What Is Trauma Informed Care?
Background Information About Trauma Informed Care
TIC is based on growing knowledge about the negative impact of psychological trauma. Trauma is common in society and among service recipients. The service system can retraumatize individuals affecting their willingness to participate and engage.
To better understand some of the terminology that is commonly used to address the widespread impact of trauma, download this Key Terms resource. The intention of the list is to be valuable, inclusive, and honor the array of potentially toxic experiences that exist.
Harris and Fallot1 introduced the idea of TIC in their influential publication, Using Trauma Theory to Design Service Systems: New Directions for Mental Health Services. Since that time, significant effort has been made to define and clarify a trauma informed approach and incorporate this framework in policies, practices, and workforce development.
Although service providers and agency leaders are anxious to implement trauma informed practices, much of the conversation about trauma informed care remains abstract. As more becomes known about the application of TIC, the service sector will benefit from practical and concrete examples for implementation.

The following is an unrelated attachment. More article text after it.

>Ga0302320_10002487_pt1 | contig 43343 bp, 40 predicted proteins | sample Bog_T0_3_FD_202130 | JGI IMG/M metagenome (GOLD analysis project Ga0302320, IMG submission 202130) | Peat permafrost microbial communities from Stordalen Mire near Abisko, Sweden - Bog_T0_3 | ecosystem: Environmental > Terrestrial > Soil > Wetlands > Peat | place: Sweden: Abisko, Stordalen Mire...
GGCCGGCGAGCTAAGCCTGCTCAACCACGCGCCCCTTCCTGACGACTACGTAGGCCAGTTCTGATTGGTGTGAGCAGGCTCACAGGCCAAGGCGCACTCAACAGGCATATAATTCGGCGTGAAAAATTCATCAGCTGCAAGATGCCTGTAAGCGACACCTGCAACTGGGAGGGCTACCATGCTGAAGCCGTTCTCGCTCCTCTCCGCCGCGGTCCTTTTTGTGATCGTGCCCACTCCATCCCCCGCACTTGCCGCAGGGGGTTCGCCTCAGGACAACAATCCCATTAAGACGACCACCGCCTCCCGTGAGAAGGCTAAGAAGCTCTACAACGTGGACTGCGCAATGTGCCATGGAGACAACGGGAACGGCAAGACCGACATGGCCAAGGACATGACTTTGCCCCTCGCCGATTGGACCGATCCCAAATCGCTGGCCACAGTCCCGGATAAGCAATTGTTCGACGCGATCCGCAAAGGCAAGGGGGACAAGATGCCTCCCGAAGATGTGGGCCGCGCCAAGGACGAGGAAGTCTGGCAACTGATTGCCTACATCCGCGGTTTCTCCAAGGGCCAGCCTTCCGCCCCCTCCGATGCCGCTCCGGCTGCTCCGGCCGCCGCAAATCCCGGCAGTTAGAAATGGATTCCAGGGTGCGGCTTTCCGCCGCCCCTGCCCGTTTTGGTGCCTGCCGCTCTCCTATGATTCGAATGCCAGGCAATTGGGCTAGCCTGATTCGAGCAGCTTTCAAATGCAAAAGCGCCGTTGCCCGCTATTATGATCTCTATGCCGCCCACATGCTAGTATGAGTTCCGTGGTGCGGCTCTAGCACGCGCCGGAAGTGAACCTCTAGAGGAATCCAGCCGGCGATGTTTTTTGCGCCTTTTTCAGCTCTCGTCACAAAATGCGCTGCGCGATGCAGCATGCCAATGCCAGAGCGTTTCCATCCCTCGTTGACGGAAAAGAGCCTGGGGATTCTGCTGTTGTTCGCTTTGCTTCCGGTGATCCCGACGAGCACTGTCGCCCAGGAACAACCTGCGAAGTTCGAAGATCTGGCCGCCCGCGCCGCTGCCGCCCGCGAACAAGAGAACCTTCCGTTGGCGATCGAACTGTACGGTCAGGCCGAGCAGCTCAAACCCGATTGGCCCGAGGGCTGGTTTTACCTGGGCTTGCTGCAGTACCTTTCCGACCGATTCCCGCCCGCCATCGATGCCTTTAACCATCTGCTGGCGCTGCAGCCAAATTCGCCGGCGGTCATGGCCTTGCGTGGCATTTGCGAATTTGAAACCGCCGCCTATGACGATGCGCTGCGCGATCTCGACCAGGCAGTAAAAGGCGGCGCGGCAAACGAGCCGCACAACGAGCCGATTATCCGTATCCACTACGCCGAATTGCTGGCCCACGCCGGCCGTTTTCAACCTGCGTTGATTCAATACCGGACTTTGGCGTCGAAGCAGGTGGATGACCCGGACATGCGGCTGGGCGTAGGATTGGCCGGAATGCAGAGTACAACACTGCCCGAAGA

Principles of Trauma Informed Care
Many principles, values, and beliefs have been used to guide TIC practice. Those listed below are well accepted in the field. TIO has also created a resource about the principles of trauma informed care to help you learn more.
Trauma Awareness: Those who are trauma informed will understand the prevalence and impact of trauma among their service recipients and within the workforce. Policy and practice reflect this awareness and may be supported with activities such as screening and assessments.
Safety: Policy and practice reflect a commitment to provide physical and emotional safety for service recipients and staff.
Choice & Empowerment: to facilitate healing and avoid re-traumatization, choice and empowerment are part of trauma informed service delivery, for both service recipients and staff.
Strengths Based: With a focus on strength and resilience, service recipients and staff build skills that will help them move in a positive direction.
(Hopper, Bassuk, & Olivet, 2010)